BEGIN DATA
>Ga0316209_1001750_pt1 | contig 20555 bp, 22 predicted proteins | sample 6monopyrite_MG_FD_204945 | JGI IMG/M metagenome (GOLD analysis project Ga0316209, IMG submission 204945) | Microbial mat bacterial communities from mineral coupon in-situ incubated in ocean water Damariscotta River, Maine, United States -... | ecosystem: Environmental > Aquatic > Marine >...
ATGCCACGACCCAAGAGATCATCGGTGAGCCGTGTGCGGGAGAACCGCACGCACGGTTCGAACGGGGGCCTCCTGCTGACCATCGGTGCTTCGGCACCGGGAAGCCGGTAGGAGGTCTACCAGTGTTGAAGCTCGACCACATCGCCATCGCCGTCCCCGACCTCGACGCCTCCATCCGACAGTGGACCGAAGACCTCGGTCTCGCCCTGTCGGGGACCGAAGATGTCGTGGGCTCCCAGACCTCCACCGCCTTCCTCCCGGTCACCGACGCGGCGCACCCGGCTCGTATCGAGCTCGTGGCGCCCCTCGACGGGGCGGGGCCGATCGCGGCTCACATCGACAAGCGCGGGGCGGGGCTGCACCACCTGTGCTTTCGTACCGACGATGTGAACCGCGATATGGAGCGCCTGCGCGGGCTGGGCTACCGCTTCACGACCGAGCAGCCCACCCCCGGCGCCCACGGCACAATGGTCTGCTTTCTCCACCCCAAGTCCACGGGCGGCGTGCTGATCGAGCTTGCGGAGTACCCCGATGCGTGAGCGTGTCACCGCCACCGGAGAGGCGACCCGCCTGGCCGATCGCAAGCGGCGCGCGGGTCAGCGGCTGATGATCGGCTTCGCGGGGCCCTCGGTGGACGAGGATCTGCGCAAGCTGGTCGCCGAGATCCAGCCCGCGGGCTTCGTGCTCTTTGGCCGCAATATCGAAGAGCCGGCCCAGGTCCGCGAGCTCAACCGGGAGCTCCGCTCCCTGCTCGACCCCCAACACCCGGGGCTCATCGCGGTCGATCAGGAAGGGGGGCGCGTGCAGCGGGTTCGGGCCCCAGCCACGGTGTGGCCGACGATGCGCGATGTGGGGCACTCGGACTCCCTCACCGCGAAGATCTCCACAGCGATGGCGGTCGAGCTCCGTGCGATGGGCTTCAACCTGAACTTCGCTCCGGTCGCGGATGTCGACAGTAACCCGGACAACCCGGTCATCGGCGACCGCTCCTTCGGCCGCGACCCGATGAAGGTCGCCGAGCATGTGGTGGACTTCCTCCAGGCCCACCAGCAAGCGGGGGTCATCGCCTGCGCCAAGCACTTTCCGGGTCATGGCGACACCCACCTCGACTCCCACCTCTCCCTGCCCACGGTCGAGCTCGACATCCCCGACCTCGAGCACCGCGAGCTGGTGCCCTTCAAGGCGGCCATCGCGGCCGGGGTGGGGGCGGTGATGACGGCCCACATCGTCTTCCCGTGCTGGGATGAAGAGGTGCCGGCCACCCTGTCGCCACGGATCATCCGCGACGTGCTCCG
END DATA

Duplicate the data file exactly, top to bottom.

>Ga0316209_1001750_pt1 | contig 20555 bp, 22 predicted proteins | sample 6monopyrite_MG_FD_204945 | JGI IMG/M metagenome (GOLD analysis project Ga0316209, IMG submission 204945) | Microbial mat bacterial communities from mineral coupon in-situ incubated in ocean water Damariscotta River, Maine, United States -... | ecosystem: Environmental > Aquatic > Marine >...
ATGCCACGACCCAAGAGATCATCGGTGAGCCGTGTGCGGGAGAACCGCACGCACGGTTCGAACGGGGGCCTCCTGCTGACCATCGGTGCTTCGGCACCGGGAAGCCGGTAGGAGGTCTACCAGTGTTGAAGCTCGACCACATCGCCATCGCCGTCCCCGACCTCGACGCCTCCATCCGACAGTGGACCGAAGACCTCGGTCTCGCCCTGTCGGGGACCGAAGATGTCGTGGGCTCCCAGACCTCCACCGCCTTCCTCCCGGTCACCGACGCGGCGCACCCGGCTCGTATCGAGCTCGTGGCGCCCCTCGACGGGGCGGGGCCGATCGCGGCTCACATCGACAAGCGCGGGGCGGGGCTGCACCACCTGTGCTTTCGTACCGACGATGTGAACCGCGATATGGAGCGCCTGCGCGGGCTGGGCTACCGCTTCACGACCGAGCAGCCCACCCCCGGCGCCCACGGCACAATGGTCTGCTTTCTCCACCCCAAGTCCACGGGCGGCGTGCTGATCGAGCTTGCGGAGTACCCCGATGCGTGAGCGTGTCACCGCCACCGGAGAGGCGACCCGCCTGGCCGATCGCAAGCGGCGCGCGGGTCAGCGGCTGATGATCGGCTTCGCGGGGCCCTCGGTGGACGAGGATCTGCGCAAGCTGGTCGCCGAGATCCAGCCCGCGGGCTTCGTGCTCTTTGGCCGCAATATCGAAGAGCCGGCCCAGGTCCGCGAGCTCAACCGGGAGCTCCGCTCCCTGCTCGACCCCCAACACCCGGGGCTCATCGCGGTCGATCAGGAAGGGGGGCGCGTGCAGCGGGTTCGGGCCCCAGCCACGGTGTGGCCGACGATGCGCGATGTGGGGCACTCGGACTCCCTCACCGCGAAGATCTCCACAGCGATGGCGGTCGAGCTCCGTGCGATGGGCTTCAACCTGAACTTCGCTCCGGTCGCGGATGTCGACAGTAACCCGGACAACCCGGTCATCGGCGACCGCTCCTTCGGCCGCGACCCGATGAAGGTCGCCGAGCATGTGGTGGACTTCCTCCAGGCCCACCAGCAAGCGGGGGTCATCGCCTGCGCCAAGCACTTTCCGGGTCATGGCGACACCCACCTCGACTCCCACCTCTCCCTGCCCACGGTCGAGCTCGACATCCCCGACCTCGAGCACCGCGAGCTGGTGCCCTTCAAGGCGGCCATCGCGGCCGGGGTGGGGGCGGTGATGACGGCCCACATCGTCTTCCCGTGCTGGGATGAAGAGGTGCCGGCCACCCTGTCGCCACGGATCATCCGCGACGTGCTCCG